I can't believe this!

iVillage Member
Registered: 07-30-2007
I can't believe this!
96
Sat, 08-04-2007 - 12:19am

In the United States alone from 1973 to 2005 the number of abortions is 47,282,923. We have killed more unborn children in this country than casualties of ALL American wars COMBINED. That is a Fact. Of these numbers less than 2% percent said that their pregnancy was a result of rape or incest.
I have another very interesting fact to be pointed out. It is a law in the united States that if any woman is killed by another person while she is pregnant and 20wks or more, the person who killed her and her unborn child, is not only charged with her death but that of the babies death as well. So then I ask you why is it okay for a woman to kill her own child at up to 27wks????????? Why then is that also not considered murder, or at the very least man slaughter? We all know that you can go to jail for attempting suicide, even though it is YOUR body, you don't have the right to take a life, even your own. So then why is it okay to take the life of the unborn? Life begins at the moment of conception. The cell that is produced is a LIVING cell. All it needs is time to develop to a point in which it can survive outside the womb. But inside the womb it is still very much a life, and according to the law, no one can take the life of another, not even their own.
I think that some people have forgotten that the "fetus" growing inside a woman i s a living, thriving, developing child. To abort is to kill, that is fact, and a very sad one at that.

My statistics can be found at http://www.mccl.org/abortion_statistics.htm

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iVillage Member
Registered: 07-06-2005
Sat, 08-04-2007 - 12:33am

Actually, feticide laws vary widely from state to state.

iVillage Member
Registered: 07-30-2007
Sat, 08-04-2007 - 1:16am
...Actually, feticide laws vary widely from state to state....
Are you refering to the laws in which the baby is considered a human life, or the laws that allow abortions up to XXX many weeks?
iVillage Member
Registered: 05-06-2007
Sat, 08-04-2007 - 1:36am

"We all know that you can go to jail for attempting suicide"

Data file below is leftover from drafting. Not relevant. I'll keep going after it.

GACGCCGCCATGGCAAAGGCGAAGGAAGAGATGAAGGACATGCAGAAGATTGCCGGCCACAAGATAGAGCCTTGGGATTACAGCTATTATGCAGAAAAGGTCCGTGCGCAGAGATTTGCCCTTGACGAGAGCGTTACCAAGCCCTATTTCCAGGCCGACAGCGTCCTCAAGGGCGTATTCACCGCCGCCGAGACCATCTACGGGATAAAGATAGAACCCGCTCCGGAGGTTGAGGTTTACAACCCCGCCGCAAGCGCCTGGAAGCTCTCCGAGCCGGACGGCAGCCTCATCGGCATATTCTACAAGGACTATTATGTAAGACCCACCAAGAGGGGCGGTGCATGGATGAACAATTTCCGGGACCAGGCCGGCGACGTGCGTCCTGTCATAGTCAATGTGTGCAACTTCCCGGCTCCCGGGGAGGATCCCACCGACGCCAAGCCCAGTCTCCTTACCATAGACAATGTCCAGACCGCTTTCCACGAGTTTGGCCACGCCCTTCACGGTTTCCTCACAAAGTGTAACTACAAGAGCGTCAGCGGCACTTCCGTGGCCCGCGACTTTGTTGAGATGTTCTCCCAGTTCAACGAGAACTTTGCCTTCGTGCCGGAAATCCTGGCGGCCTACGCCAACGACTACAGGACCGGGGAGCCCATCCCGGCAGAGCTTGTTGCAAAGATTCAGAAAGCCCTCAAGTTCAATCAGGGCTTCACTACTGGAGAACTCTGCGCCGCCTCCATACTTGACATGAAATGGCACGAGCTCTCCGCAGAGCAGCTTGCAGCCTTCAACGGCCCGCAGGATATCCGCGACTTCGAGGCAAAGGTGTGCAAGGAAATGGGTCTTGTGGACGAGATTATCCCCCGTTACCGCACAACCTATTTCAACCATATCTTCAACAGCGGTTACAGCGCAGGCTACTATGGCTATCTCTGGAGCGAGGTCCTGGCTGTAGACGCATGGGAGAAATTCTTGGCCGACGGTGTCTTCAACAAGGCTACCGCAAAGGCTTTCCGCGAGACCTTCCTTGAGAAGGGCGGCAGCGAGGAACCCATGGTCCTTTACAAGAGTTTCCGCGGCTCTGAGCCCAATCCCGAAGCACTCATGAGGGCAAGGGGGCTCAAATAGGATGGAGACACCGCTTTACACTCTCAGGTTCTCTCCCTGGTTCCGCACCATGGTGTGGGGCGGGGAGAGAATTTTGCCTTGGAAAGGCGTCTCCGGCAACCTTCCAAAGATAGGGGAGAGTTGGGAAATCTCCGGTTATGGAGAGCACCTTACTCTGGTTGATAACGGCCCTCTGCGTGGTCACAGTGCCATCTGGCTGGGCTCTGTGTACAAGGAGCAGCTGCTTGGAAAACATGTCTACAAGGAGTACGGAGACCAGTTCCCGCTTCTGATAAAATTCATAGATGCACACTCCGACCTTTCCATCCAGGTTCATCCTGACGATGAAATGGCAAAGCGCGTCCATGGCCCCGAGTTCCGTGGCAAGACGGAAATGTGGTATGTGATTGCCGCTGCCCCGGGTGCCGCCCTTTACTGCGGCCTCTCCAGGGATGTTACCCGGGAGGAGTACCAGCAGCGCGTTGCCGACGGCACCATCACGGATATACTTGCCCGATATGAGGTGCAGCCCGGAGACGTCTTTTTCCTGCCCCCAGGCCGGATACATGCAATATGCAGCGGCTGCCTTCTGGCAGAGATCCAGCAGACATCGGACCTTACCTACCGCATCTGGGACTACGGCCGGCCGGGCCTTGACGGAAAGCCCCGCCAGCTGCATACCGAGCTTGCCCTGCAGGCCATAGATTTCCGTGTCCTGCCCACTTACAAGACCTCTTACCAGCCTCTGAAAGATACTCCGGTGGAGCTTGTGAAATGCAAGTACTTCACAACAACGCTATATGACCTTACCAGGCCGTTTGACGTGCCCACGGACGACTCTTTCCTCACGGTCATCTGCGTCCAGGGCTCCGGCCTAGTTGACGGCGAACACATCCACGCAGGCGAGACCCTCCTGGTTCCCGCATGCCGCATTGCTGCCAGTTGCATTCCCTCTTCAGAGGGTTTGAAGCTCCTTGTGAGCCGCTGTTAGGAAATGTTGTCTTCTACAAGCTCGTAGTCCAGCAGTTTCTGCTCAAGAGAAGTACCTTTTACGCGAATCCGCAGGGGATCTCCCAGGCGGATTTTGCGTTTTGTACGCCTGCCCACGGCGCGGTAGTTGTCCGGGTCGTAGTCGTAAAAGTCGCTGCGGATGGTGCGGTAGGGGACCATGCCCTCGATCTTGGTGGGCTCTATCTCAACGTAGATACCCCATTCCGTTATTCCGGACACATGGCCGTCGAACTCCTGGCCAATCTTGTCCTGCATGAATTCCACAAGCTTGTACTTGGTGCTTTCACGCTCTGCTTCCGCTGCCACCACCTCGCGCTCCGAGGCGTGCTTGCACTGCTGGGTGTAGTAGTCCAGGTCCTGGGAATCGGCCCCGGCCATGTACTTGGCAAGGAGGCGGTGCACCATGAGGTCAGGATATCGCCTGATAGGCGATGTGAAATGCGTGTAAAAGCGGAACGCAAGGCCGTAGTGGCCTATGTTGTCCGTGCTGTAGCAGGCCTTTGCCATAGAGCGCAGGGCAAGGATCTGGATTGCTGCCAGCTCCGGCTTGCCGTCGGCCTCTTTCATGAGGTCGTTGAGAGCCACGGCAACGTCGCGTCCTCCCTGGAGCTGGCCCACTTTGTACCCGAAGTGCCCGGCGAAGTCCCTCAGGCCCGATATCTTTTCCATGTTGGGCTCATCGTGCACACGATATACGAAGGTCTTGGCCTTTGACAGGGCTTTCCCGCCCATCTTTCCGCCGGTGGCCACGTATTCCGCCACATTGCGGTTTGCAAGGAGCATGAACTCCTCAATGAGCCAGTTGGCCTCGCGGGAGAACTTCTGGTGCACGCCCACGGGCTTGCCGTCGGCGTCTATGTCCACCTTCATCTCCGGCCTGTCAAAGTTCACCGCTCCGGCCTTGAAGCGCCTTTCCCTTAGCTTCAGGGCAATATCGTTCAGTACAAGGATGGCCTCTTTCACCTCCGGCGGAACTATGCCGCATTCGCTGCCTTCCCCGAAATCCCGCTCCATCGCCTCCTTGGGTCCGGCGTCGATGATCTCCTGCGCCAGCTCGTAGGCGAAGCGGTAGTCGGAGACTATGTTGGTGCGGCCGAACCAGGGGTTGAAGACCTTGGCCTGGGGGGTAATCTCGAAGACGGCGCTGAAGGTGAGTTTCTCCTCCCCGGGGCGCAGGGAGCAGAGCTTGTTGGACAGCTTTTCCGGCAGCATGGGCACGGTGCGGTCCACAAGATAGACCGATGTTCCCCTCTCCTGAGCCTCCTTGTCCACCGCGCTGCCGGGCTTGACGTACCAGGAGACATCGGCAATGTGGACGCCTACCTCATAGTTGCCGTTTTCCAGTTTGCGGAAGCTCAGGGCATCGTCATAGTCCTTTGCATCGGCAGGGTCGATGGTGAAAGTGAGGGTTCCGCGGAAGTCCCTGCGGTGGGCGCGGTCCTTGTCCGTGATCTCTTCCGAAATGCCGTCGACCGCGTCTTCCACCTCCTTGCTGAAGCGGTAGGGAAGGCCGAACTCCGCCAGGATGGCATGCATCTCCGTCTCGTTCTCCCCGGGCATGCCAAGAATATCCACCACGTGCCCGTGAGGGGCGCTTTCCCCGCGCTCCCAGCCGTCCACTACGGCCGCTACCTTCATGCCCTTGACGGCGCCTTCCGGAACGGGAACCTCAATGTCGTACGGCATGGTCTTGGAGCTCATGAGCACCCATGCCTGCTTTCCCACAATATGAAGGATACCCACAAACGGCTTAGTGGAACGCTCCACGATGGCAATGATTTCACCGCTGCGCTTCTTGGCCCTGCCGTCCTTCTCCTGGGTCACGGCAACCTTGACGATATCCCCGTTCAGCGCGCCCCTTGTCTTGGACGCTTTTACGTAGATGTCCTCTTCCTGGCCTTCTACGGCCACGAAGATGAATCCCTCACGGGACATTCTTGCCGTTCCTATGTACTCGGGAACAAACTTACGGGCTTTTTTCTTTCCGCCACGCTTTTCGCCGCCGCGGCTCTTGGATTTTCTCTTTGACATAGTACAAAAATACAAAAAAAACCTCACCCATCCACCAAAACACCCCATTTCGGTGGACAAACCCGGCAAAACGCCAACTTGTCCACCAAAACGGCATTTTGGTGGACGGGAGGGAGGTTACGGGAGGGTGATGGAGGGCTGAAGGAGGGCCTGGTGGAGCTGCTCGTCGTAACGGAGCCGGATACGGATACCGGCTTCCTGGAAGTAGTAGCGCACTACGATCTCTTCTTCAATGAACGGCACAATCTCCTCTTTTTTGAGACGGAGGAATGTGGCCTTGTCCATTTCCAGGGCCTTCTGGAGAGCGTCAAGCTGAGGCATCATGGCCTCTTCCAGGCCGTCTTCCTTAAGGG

Really? Do you have a source to back this up?

melissajune21.jpg picture by ambersspace


&nbs

iVillage Member
Registered: 07-30-2007
Sat, 08-04-2007 - 2:16am
Okay how about checking your local laws, I know this is the case in my state (Tennessee). And I will give you an example. About two weeks ago a woman was brought in to the hospital where I work on my floor as one of my patients who attempted suicide. She was immediately put on suicide watch and when she recovered was given an option, either go to Penninsula (the local mental health hospital) or go to jail for attempted murder. I am not saying it happens very often, most chose the hospital (wouldn't you:) but it is illegal to take or attempt to take your own life and punishable by jail time. Although I don't think the ones who succeed would very much mind if charged with murder ;) sorry just had to lighten the mood a bit.
iVillage Member
Registered: 05-06-2007
Sat, 08-04-2007 - 2:26am
No, I don't feel like checking my laws. You made the claim, so the burden of proof is on you.

melissajune21.jpg picture by ambersspace


&nbs

iVillage Member
Registered: 07-30-2007
Sat, 08-04-2007 - 3:11am

Then I really shouldn't care whether or not you are educated on the subject, but when I know I am right I feel the NEED to prove it. Keep in mind I didn't say that the laws were the same every where or if I did I didn't mean to, because it varies by state and jurisdiction. But in my hometown it is a crime punishable by jail time, that part I did know for sure and I was basing my facts in that. But I do believe it states in one of these links that while it may not be a felony, it is a misdemeanor, punishable by time served of no more than 14 years, in most places, and an unwritten common law in others (kinda like an unwritten common law marriage) also punishable by jail time if a judge so chooses. There is your proof, and I am going to bed. HOLY CRAP it's 3:00 in the morning here!